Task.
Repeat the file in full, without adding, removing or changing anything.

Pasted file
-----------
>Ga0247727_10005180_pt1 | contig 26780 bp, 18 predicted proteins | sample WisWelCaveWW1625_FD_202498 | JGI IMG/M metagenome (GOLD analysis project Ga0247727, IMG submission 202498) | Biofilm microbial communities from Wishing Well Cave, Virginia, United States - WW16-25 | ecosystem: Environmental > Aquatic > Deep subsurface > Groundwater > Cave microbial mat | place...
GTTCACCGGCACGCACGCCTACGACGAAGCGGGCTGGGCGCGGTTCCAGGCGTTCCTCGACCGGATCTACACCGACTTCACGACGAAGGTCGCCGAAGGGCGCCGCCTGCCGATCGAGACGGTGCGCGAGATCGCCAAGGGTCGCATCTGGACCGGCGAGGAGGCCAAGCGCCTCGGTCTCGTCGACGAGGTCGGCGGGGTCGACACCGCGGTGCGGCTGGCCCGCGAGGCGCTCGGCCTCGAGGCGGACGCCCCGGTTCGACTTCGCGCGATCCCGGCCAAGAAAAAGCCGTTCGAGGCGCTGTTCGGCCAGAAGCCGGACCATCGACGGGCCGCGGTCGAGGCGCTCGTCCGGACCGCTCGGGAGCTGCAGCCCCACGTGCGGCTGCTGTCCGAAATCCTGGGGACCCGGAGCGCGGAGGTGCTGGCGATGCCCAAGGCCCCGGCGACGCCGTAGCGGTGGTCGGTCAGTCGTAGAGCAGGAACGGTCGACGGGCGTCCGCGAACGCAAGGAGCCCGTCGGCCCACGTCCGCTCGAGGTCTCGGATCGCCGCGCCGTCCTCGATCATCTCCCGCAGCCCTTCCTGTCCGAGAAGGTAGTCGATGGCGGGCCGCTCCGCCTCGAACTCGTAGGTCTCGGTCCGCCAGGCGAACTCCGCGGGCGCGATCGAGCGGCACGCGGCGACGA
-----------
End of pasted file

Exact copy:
>Ga0247727_10005180_pt1 | contig 26780 bp, 18 predicted proteins | sample WisWelCaveWW1625_FD_202498 | JGI IMG/M metagenome (GOLD analysis project Ga0247727, IMG submission 202498) | Biofilm microbial communities from Wishing Well Cave, Virginia, United States - WW16-25 | ecosystem: Environmental > Aquatic > Deep subsurface > Groundwater > Cave microbial mat | place...
GTTCACCGGCACGCACGCCTACGACGAAGCGGGCTGGGCGCGGTTCCAGGCGTTCCTCGACCGGATCTACACCGACTTCACGACGAAGGTCGCCGAAGGGCGCCGCCTGCCGATCGAGACGGTGCGCGAGATCGCCAAGGGTCGCATCTGGACCGGCGAGGAGGCCAAGCGCCTCGGTCTCGTCGACGAGGTCGGCGGGGTCGACACCGCGGTGCGGCTGGCCCGCGAGGCGCTCGGCCTCGAGGCGGACGCCCCGGTTCGACTTCGCGCGATCCCGGCCAAGAAAAAGCCGTTCGAGGCGCTGTTCGGCCAGAAGCCGGACCATCGACGGGCCGCGGTCGAGGCGCTCGTCCGGACCGCTCGGGAGCTGCAGCCCCACGTGCGGCTGCTGTCCGAAATCCTGGGGACCCGGAGCGCGGAGGTGCTGGCGATGCCCAAGGCCCCGGCGACGCCGTAGCGGTGGTCGGTCAGTCGTAGAGCAGGAACGGTCGACGGGCGTCCGCGAACGCAAGGAGCCCGTCGGCCCACGTCCGCTCGAGGTCTCGGATCGCCGCGCCGTCCTCGATCATCTCCCGCAGCCCTTCCTGTCCGAGAAGGTAGTCGATGGCGGGCCGCTCCGCCTCGAACTCGTAGGTCTCGGTCCGCCAGGCGAACTCCGCGGGCGCGATCGAGCGGCACGCGGCGACGA